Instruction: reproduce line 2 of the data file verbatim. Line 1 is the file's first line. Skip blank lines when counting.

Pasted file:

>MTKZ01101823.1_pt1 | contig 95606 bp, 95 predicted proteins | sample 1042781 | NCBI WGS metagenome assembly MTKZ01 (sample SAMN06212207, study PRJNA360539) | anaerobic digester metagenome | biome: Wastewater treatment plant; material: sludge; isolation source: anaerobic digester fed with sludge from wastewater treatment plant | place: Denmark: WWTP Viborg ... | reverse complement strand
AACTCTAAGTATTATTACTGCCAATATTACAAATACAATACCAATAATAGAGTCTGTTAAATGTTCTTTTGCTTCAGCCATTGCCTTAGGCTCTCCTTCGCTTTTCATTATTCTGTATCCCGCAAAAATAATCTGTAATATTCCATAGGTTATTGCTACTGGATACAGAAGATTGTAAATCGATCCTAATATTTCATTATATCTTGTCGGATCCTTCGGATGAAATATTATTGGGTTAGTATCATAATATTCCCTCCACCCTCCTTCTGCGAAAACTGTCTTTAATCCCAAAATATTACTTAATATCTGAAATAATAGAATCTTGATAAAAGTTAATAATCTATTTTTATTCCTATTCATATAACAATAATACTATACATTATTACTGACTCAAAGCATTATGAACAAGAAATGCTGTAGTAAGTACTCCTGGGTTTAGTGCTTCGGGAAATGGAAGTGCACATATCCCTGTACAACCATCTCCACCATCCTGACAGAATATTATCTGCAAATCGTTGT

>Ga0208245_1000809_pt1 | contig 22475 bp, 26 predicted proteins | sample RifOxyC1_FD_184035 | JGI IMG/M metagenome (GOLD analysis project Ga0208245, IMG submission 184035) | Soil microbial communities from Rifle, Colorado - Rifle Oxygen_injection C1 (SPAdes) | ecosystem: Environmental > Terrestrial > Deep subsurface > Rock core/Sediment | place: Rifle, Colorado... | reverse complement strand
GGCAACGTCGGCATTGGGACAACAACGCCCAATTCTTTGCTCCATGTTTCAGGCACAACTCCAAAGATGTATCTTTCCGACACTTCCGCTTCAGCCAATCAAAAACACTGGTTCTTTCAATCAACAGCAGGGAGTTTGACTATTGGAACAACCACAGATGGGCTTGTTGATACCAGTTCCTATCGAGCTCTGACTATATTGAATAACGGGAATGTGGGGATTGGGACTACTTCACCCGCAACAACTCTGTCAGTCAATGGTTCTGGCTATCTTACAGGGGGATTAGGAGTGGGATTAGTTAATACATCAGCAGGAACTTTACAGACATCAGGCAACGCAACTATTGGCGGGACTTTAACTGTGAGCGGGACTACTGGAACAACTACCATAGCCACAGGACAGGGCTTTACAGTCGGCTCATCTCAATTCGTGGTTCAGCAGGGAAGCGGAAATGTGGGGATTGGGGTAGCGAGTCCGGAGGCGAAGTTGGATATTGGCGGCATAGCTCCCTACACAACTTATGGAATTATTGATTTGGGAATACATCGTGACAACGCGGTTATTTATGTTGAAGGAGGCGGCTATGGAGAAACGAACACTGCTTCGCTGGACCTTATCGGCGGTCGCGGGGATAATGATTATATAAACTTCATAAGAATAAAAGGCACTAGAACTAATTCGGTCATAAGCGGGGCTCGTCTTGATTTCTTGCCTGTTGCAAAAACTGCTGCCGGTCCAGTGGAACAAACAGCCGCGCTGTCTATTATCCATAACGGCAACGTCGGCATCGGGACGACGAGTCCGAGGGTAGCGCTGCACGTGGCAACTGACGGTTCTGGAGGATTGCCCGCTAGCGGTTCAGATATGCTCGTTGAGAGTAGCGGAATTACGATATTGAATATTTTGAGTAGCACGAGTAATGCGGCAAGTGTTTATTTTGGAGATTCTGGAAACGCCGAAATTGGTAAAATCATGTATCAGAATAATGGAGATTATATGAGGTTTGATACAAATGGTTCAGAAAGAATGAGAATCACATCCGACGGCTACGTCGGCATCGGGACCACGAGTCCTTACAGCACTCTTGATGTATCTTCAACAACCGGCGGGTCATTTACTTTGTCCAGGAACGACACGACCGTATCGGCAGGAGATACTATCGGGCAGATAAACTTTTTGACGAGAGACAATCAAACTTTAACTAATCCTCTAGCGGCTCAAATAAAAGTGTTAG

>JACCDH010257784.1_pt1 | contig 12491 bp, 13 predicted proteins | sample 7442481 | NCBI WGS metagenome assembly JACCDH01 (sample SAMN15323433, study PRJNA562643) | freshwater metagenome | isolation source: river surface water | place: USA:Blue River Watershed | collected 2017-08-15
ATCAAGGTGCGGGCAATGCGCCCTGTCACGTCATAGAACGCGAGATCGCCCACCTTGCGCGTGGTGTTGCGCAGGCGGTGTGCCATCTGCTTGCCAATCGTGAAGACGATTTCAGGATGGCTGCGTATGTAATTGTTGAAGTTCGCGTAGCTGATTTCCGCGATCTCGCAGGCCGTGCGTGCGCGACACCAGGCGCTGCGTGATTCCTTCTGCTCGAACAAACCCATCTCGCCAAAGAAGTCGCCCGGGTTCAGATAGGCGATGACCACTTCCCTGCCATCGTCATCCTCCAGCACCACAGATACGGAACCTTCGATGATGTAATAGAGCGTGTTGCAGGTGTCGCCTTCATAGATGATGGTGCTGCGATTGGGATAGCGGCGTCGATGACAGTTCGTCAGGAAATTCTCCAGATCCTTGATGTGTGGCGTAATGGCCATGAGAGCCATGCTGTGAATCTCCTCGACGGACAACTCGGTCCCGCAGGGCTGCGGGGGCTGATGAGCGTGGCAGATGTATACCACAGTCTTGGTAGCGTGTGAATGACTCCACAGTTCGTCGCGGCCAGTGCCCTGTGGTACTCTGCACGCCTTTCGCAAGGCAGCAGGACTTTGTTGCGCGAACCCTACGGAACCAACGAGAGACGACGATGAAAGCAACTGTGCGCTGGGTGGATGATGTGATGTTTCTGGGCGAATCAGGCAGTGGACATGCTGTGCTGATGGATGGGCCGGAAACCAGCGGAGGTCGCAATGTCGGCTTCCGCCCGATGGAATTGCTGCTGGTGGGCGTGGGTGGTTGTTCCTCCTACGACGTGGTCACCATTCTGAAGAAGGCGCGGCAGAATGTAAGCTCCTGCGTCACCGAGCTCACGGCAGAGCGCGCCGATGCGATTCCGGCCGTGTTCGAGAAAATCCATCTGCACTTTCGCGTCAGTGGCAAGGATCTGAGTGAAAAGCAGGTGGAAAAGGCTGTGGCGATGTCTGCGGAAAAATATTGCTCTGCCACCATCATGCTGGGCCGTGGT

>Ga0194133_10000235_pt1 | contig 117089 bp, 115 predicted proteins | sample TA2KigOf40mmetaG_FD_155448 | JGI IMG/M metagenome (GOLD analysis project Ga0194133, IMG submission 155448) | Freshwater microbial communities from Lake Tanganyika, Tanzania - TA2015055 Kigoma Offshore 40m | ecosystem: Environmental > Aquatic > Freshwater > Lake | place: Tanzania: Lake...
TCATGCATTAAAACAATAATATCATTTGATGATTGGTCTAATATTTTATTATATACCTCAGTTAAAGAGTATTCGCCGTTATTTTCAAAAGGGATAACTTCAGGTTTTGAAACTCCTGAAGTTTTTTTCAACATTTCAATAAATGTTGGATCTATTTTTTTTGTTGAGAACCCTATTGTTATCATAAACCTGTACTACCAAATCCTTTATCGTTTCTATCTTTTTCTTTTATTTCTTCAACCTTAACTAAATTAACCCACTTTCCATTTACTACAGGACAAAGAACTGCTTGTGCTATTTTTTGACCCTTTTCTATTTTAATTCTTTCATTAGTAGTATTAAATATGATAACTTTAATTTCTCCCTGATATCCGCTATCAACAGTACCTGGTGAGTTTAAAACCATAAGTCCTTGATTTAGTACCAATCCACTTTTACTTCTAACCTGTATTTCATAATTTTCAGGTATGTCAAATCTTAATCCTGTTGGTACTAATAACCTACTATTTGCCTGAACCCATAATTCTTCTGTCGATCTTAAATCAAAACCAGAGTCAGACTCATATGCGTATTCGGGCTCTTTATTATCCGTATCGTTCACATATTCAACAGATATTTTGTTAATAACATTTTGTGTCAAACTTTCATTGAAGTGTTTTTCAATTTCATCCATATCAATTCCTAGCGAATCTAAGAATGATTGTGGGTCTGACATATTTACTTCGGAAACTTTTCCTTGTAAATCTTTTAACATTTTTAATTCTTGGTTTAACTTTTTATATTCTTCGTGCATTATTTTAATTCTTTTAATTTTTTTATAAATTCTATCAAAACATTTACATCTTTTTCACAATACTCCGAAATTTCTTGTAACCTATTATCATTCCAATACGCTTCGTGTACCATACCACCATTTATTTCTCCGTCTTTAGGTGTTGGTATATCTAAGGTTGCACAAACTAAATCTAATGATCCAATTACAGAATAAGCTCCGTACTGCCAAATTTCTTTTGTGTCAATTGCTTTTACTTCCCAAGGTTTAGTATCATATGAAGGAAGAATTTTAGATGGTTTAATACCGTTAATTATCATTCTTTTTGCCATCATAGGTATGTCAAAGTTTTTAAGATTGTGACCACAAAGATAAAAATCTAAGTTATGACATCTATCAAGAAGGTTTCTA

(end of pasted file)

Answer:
AACTCTAAGTATTATTACTGCCAATATTACAAATACAATACCAATAATAGAGTCTGTTAAATGTTCTTTTGCTTCAGCCATTGCCTTAGGCTCTCCTTCGCTTTTCATTATTCTGTATCCCGCAAAAATAATCTGTAATATTCCATAGGTTATTGCTACTGGATACAGAAGATTGTAAATCGATCCTAATATTTCATTATATCTTGTCGGATCCTTCGGATGAAATATTATTGGGTTAGTATCATAATATTCCCTCCACCCTCCTTCTGCGAAAACTGTCTTTAATCCCAAAATATTACTTAATATCTGAAATAATAGAATCTTGATAAAAGTTAATAATCTATTTTTATTCCTATTCATATAACAATAATACTATACATTATTACTGACTCAAAGCATTATGAACAAGAAATGCTGTAGTAAGTACTCCTGGGTTTAGTGCTTCGGGAAATGGAAGTGCACATATCCCTGTACAACCATCTCCACCATCCTGACAGAATATTATCTGCAAATCGTTGT